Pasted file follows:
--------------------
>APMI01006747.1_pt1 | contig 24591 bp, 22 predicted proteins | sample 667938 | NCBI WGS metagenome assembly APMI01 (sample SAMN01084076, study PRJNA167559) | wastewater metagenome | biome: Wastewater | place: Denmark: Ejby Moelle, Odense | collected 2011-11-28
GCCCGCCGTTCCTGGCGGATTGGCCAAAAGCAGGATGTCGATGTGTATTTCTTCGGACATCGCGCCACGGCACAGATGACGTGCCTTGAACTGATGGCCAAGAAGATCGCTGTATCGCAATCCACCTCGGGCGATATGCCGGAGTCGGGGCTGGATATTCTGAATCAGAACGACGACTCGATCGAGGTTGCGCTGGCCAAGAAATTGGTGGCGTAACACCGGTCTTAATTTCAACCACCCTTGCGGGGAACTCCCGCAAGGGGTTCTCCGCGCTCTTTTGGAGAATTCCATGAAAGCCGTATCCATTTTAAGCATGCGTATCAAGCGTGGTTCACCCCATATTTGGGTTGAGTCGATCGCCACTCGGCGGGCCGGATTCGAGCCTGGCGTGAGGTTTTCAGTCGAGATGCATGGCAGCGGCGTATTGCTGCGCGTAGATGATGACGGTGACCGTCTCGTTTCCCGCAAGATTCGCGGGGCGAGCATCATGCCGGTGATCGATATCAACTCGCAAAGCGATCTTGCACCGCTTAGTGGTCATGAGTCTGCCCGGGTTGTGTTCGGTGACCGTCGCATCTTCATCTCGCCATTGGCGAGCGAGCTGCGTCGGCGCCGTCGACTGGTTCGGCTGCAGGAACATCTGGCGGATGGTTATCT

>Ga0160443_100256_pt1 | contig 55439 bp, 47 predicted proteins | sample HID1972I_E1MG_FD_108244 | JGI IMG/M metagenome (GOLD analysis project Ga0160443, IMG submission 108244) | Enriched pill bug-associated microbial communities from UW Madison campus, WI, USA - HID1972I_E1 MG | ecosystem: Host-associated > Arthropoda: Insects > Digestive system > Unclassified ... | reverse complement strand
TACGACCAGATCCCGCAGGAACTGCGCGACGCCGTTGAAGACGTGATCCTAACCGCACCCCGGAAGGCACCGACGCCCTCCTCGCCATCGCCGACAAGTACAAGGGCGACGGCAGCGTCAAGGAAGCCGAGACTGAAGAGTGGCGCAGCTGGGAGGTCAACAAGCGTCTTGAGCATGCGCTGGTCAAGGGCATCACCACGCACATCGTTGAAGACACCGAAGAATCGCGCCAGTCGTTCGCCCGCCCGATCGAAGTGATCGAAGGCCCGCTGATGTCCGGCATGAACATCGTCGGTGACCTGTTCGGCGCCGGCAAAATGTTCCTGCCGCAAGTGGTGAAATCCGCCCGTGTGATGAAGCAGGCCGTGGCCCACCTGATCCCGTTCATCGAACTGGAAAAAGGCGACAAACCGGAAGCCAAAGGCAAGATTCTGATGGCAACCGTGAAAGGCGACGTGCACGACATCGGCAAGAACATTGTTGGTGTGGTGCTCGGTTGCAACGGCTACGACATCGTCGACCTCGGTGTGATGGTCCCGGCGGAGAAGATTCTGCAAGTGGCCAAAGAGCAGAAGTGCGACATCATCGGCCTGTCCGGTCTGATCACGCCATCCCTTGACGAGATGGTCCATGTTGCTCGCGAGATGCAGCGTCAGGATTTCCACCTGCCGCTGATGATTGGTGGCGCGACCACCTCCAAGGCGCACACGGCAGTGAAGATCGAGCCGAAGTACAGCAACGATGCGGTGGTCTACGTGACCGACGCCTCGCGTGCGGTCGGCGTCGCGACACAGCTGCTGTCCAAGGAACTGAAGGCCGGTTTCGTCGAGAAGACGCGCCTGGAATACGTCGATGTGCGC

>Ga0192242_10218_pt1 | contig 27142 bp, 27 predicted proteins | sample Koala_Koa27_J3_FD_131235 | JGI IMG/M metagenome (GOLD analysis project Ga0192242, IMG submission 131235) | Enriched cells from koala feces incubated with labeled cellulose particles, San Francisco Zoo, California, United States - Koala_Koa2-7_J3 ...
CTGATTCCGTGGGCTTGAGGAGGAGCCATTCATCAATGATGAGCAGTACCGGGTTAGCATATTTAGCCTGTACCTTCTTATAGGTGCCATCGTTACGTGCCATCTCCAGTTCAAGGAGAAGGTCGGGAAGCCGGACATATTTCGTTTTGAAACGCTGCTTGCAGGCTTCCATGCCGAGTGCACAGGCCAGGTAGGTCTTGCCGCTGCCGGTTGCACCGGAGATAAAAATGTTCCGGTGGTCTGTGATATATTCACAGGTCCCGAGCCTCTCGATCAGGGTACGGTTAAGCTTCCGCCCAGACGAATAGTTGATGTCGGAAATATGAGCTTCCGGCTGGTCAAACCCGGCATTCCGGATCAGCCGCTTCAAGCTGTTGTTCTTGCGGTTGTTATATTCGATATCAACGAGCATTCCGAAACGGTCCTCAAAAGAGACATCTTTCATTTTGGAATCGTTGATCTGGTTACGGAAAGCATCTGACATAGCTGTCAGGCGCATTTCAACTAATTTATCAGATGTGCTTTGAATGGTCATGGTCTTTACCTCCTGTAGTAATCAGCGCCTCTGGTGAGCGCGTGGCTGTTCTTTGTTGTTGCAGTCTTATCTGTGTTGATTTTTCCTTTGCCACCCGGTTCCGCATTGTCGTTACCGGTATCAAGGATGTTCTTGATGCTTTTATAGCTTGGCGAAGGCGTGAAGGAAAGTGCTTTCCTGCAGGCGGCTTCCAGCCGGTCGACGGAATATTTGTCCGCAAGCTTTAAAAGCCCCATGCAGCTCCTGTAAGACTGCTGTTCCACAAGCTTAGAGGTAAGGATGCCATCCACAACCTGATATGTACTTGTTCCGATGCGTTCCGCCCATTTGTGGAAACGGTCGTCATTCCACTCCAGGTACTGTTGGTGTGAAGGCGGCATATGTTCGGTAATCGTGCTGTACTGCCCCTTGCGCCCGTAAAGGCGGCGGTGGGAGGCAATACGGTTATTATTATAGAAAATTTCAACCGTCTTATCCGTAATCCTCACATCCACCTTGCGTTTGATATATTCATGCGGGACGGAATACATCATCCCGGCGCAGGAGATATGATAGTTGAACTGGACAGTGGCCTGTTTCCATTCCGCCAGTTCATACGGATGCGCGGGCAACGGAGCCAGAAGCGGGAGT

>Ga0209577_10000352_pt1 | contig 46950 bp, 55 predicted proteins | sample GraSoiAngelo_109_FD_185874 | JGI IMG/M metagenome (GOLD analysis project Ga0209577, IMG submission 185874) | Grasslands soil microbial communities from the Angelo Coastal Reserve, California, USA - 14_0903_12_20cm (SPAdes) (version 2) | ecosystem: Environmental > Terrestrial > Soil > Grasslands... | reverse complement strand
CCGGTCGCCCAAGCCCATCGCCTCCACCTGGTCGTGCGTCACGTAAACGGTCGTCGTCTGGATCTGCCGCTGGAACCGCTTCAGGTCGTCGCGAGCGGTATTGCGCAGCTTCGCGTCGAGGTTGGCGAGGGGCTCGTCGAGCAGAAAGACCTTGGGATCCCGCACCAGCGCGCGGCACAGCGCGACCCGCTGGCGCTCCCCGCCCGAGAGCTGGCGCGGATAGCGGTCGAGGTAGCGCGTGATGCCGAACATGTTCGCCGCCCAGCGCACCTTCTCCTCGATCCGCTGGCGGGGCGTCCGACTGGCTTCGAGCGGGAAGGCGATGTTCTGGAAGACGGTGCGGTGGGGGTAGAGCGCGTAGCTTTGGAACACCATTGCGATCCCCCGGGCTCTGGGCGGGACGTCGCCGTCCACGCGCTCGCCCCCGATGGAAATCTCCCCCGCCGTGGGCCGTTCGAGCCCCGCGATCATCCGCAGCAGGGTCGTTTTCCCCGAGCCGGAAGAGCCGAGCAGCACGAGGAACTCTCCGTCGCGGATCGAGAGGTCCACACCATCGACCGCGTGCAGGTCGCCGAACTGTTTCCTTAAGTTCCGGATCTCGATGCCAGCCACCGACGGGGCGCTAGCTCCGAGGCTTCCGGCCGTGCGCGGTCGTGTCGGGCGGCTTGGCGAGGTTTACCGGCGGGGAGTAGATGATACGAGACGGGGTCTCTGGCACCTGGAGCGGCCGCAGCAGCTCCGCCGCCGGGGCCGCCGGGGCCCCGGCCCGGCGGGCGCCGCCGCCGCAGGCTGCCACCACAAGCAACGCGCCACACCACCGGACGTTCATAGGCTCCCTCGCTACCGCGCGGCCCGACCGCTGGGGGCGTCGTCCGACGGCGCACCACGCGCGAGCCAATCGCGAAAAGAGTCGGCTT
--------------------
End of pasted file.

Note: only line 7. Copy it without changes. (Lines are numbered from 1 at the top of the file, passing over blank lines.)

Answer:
>Ga0209577_10000352_pt1 | contig 46950 bp, 55 predicted proteins | sample GraSoiAngelo_109_FD_185874 | JGI IMG/M metagenome (GOLD analysis project Ga0209577, IMG submission 185874) | Grasslands soil microbial communities from the Angelo Coastal Reserve, California, USA - 14_0903_12_20cm (SPAdes) (version 2) | ecosystem: Environmental > Terrestrial > Soil > Grasslands... | reverse complement strand